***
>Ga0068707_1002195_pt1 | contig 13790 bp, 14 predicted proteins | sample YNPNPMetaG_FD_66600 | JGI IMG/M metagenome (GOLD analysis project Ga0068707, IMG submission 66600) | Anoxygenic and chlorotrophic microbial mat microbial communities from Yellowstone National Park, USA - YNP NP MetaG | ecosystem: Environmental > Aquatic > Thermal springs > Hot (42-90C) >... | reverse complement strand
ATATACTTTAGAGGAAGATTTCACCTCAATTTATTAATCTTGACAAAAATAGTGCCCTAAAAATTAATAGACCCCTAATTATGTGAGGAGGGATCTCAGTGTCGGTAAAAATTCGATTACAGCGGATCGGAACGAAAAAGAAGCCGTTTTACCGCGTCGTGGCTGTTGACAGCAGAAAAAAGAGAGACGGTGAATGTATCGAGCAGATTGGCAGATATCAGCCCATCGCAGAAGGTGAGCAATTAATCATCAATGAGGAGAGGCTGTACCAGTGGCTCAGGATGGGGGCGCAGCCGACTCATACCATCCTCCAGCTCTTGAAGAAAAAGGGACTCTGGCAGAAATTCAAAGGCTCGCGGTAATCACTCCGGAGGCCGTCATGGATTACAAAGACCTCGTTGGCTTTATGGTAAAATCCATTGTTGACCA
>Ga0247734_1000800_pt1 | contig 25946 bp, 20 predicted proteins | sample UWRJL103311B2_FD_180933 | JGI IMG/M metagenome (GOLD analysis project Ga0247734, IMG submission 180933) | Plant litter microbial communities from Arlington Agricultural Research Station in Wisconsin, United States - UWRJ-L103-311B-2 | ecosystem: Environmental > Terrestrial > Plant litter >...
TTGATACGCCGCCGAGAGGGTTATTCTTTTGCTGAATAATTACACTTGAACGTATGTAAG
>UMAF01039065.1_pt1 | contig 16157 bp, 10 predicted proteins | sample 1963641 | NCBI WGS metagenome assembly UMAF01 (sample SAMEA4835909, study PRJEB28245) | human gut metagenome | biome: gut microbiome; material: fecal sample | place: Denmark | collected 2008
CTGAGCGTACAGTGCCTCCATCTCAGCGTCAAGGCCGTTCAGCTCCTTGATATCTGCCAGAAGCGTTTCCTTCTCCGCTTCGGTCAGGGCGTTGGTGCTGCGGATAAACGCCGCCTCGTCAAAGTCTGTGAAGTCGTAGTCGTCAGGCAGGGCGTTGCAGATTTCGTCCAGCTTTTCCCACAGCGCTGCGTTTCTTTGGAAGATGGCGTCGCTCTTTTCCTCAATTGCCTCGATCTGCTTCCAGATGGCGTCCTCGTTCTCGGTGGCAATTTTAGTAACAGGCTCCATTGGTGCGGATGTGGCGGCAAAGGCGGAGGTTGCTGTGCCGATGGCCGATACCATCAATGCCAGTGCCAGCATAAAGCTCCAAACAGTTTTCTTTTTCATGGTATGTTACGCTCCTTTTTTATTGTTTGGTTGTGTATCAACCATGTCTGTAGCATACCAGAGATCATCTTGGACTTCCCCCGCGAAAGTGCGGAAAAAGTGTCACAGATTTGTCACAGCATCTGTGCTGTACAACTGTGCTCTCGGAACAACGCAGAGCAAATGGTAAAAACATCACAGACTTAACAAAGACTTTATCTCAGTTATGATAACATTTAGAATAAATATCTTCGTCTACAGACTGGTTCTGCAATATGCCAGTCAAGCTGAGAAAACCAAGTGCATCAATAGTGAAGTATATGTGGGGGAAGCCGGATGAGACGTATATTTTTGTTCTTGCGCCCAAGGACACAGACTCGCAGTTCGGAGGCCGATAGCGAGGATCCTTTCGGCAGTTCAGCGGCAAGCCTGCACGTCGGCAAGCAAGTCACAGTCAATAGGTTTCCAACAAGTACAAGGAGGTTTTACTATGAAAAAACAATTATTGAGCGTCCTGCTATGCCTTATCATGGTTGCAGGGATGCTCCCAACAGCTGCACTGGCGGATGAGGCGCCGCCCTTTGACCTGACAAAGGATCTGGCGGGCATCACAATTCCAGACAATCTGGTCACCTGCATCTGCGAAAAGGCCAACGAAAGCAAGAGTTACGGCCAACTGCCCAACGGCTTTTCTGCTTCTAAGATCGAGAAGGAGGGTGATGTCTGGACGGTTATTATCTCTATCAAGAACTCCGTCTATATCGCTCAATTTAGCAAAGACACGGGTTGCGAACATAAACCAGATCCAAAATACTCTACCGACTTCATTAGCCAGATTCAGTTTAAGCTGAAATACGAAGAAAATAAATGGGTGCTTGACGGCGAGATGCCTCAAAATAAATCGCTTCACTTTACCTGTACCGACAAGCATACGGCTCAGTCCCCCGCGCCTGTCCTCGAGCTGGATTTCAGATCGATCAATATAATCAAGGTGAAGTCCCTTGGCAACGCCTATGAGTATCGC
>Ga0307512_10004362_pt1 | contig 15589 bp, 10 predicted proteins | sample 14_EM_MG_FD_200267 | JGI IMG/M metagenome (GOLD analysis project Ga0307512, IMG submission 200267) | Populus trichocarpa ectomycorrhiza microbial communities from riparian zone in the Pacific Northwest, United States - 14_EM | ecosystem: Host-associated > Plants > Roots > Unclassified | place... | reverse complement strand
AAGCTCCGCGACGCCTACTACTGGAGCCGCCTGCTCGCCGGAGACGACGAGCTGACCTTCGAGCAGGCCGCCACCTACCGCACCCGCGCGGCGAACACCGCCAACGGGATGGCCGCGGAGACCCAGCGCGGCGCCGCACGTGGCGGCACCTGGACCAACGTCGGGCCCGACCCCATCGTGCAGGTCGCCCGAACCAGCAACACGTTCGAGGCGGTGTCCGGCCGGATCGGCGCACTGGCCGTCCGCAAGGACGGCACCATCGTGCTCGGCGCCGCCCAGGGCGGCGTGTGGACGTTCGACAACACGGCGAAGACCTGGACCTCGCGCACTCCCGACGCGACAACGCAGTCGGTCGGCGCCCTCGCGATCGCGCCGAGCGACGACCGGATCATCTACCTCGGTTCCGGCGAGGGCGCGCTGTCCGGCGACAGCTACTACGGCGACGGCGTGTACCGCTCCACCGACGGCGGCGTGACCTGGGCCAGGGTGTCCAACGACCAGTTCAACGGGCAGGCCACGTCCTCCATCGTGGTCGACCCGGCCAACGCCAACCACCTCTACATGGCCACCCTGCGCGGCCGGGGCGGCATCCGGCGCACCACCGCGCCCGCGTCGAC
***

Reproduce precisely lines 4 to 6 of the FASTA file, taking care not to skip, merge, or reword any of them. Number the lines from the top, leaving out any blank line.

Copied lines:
TTGATACGCCGCCGAGAGGGTTATTCTTTTGCTGAATAATTACACTTGAACGTATGTAAG
>UMAF01039065.1_pt1 | contig 16157 bp, 10 predicted proteins | sample 1963641 | NCBI WGS metagenome assembly UMAF01 (sample SAMEA4835909, study PRJEB28245) | human gut metagenome | biome: gut microbiome; material: fecal sample | place: Denmark | collected 2008
CTGAGCGTACAGTGCCTCCATCTCAGCGTCAAGGCCGTTCAGCTCCTTGATATCTGCCAGAAGCGTTTCCTTCTCCGCTTCGGTCAGGGCGTTGGTGCTGCGGATAAACGCCGCCTCGTCAAAGTCTGTGAAGTCGTAGTCGTCAGGCAGGGCGTTGCAGATTTCGTCCAGCTTTTCCCACAGCGCTGCGTTTCTTTGGAAGATGGCGTCGCTCTTTTCCTCAATTGCCTCGATCTGCTTCCAGATGGCGTCCTCGTTCTCGGTGGCAATTTTAGTAACAGGCTCCATTGGTGCGGATGTGGCGGCAAAGGCGGAGGTTGCTGTGCCGATGGCCGATACCATCAATGCCAGTGCCAGCATAAAGCTCCAAACAGTTTTCTTTTTCATGGTATGTTACGCTCCTTTTTTATTGTTTGGTTGTGTATCAACCATGTCTGTAGCATACCAGAGATCATCTTGGACTTCCCCCGCGAAAGTGCGGAAAAAGTGTCACAGATTTGTCACAGCATCTGTGCTGTACAACTGTGCTCTCGGAACAACGCAGAGCAAATGGTAAAAACATCACAGACTTAACAAAGACTTTATCTCAGTTATGATAACATTTAGAATAAATATCTTCGTCTACAGACTGGTTCTGCAATATGCCAGTCAAGCTGAGAAAACCAAGTGCATCAATAGTGAAGTATATGTGGGGGAAGCCGGATGAGACGTATATTTTTGTTCTTGCGCCCAAGGACACAGACTCGCAGTTCGGAGGCCGATAGCGAGGATCCTTTCGGCAGTTCAGCGGCAAGCCTGCACGTCGGCAAGCAAGTCACAGTCAATAGGTTTCCAACAAGTACAAGGAGGTTTTACTATGAAAAAACAATTATTGAGCGTCCTGCTATGCCTTATCATGGTTGCAGGGATGCTCCCAACAGCTGCACTGGCGGATGAGGCGCCGCCCTTTGACCTGACAAAGGATCTGGCGGGCATCACAATTCCAGACAATCTGGTCACCTGCATCTGCGAAAAGGCCAACGAAAGCAAGAGTTACGGCCAACTGCCCAACGGCTTTTCTGCTTCTAAGATCGAGAAGGAGGGTGATGTCTGGACGGTTATTATCTCTATCAAGAACTCCGTCTATATCGCTCAATTTAGCAAAGACACGGGTTGCGAACATAAACCAGATCCAAAATACTCTACCGACTTCATTAGCCAGATTCAGTTTAAGCTGAAATACGAAGAAAATAAATGGGTGCTTGACGGCGAGATGCCTCAAAATAAATCGCTTCACTTTACCTGTACCGACAAGCATACGGCTCAGTCCCCCGCGCCTGTCCTCGAGCTGGATTTCAGATCGATCAATATAATCAAGGTGAAGTCCCTTGGCAACGCCTATGAGTATCGC